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I recently read this article, but is quite unclear on how it got those equations and used them to find the amount of energy (J) an area receives from sunlight over a period of time (s). Does anyone have information or ways to calculate this?

The article shows this equation of calculating it:

$$mJ = (mW/cm^2) \cdot (Area/cm^2) \cdot (Time/s)$$

and subsequent other equations, which have no sources, so I am quite unsure if this is reliable.

$$\theta = 23.5° \sin (2{\partial T/365.25})$$

Solar constant for the day:

$$\sigma D = (137mW/cm^2) \cos (L - \theta)$$

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  • $\begingroup$ Please edit the question to limit it to a specific problem with enough detail to identify an adequate answer. $\endgroup$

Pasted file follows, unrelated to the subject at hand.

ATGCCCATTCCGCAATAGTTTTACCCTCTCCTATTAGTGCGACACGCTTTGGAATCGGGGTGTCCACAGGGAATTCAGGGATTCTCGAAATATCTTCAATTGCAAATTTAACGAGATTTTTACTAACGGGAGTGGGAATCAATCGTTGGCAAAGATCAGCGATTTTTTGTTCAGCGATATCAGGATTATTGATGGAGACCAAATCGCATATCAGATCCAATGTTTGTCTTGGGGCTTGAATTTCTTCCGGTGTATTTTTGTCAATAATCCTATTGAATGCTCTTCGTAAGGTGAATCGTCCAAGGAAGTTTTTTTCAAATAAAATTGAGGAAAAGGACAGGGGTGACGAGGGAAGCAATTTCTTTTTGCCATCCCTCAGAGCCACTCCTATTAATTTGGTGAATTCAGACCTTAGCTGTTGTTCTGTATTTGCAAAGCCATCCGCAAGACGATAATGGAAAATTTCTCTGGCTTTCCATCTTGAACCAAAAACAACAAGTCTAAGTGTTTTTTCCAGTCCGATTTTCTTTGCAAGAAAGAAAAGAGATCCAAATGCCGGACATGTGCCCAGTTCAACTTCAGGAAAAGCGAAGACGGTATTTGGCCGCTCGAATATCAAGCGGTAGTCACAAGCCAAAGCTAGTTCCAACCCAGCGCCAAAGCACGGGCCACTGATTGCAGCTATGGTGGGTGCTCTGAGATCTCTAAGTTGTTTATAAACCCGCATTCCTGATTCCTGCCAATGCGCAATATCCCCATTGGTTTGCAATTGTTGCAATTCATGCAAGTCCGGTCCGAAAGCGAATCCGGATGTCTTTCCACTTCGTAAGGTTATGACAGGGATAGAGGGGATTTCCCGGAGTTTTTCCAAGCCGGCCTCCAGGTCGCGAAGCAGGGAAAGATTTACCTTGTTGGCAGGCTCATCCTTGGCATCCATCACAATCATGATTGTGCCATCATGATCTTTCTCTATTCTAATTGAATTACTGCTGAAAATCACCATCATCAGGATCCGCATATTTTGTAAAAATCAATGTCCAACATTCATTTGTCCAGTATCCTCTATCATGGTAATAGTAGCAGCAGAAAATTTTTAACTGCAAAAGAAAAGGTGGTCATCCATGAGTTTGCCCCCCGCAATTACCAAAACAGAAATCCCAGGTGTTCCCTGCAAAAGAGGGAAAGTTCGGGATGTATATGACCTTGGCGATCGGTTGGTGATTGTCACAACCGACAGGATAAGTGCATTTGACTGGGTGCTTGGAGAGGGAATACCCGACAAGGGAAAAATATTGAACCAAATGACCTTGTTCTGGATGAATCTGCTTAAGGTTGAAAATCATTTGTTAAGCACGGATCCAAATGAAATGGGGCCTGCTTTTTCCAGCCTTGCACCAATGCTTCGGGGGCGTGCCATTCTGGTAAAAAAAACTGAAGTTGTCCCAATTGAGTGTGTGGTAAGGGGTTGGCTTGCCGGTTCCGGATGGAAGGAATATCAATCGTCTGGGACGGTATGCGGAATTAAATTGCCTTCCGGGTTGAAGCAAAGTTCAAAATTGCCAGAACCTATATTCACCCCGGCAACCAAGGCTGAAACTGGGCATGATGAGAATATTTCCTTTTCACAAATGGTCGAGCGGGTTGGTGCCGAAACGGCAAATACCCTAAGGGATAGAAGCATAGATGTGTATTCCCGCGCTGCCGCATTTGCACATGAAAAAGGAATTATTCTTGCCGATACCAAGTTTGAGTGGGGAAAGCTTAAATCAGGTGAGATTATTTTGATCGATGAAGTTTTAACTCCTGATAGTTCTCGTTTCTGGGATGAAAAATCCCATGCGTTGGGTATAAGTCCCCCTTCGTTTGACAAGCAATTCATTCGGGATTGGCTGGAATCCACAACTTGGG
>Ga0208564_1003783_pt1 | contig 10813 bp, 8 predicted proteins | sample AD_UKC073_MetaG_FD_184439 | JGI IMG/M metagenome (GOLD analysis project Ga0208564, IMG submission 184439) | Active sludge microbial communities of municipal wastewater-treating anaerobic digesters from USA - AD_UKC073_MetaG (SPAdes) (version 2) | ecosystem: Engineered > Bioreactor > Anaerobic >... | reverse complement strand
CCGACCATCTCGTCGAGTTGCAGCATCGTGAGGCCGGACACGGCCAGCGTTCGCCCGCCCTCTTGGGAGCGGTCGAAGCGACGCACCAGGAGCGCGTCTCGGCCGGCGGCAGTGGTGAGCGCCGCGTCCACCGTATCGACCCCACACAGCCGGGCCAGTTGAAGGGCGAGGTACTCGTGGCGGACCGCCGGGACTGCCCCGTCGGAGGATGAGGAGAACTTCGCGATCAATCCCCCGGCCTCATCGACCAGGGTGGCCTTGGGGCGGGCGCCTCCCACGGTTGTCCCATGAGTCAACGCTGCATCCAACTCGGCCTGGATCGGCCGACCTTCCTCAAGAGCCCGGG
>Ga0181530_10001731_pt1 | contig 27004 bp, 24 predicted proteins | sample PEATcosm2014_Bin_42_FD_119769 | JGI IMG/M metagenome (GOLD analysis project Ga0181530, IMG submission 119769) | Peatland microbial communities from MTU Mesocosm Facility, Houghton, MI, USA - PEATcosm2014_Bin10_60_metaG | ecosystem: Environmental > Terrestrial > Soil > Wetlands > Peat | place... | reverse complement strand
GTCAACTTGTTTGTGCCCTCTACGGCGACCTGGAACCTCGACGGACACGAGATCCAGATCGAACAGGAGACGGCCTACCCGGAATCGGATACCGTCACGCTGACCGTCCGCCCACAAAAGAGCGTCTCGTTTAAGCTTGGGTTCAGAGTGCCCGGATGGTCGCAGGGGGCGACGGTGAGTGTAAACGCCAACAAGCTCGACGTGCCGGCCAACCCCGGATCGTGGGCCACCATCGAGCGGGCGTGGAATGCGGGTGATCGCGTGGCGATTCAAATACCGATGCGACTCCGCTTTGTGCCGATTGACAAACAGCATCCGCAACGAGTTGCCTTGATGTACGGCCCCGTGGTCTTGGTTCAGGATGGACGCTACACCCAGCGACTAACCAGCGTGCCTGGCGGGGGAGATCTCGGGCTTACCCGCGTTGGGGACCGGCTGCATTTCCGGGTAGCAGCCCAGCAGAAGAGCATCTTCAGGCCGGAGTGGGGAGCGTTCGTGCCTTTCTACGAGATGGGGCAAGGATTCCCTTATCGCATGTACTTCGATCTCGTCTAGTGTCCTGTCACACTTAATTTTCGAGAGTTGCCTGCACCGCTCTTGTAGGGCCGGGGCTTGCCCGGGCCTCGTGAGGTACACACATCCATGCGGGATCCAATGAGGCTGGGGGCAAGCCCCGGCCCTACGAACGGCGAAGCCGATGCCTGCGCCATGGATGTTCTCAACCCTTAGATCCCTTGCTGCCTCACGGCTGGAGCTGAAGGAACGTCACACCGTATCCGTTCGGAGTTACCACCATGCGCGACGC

– Community Bot
    Commented Jun 21, 2022 at 6:46
  • $\begingroup$ Please avoid links that could break in the future, making this question useless. Take the time to write your question as self-contained as possible (and keeping the link, as a reference). $\endgroup$
    – Miyase
    Commented Jun 21, 2022 at 6:47
  • $\begingroup$ @Miyase I just want to know how to calculate the amount of energy an area receives over a period of time from the sunlight $\endgroup$
    – DialFrost
    Commented Jun 21, 2022 at 7:14
  • $\begingroup$ You mention equations in the question, perhaps you could show them here to support and clarify your question. $\endgroup$
    – Miyase
    Commented Jun 21, 2022 at 7:23
  • $\begingroup$ I have tried my best, but I am mainly unsure about how they got the equations and if it is even correct in the first place @Miyase $\endgroup$
    – DialFrost
    Commented Jun 21, 2022 at 7:47

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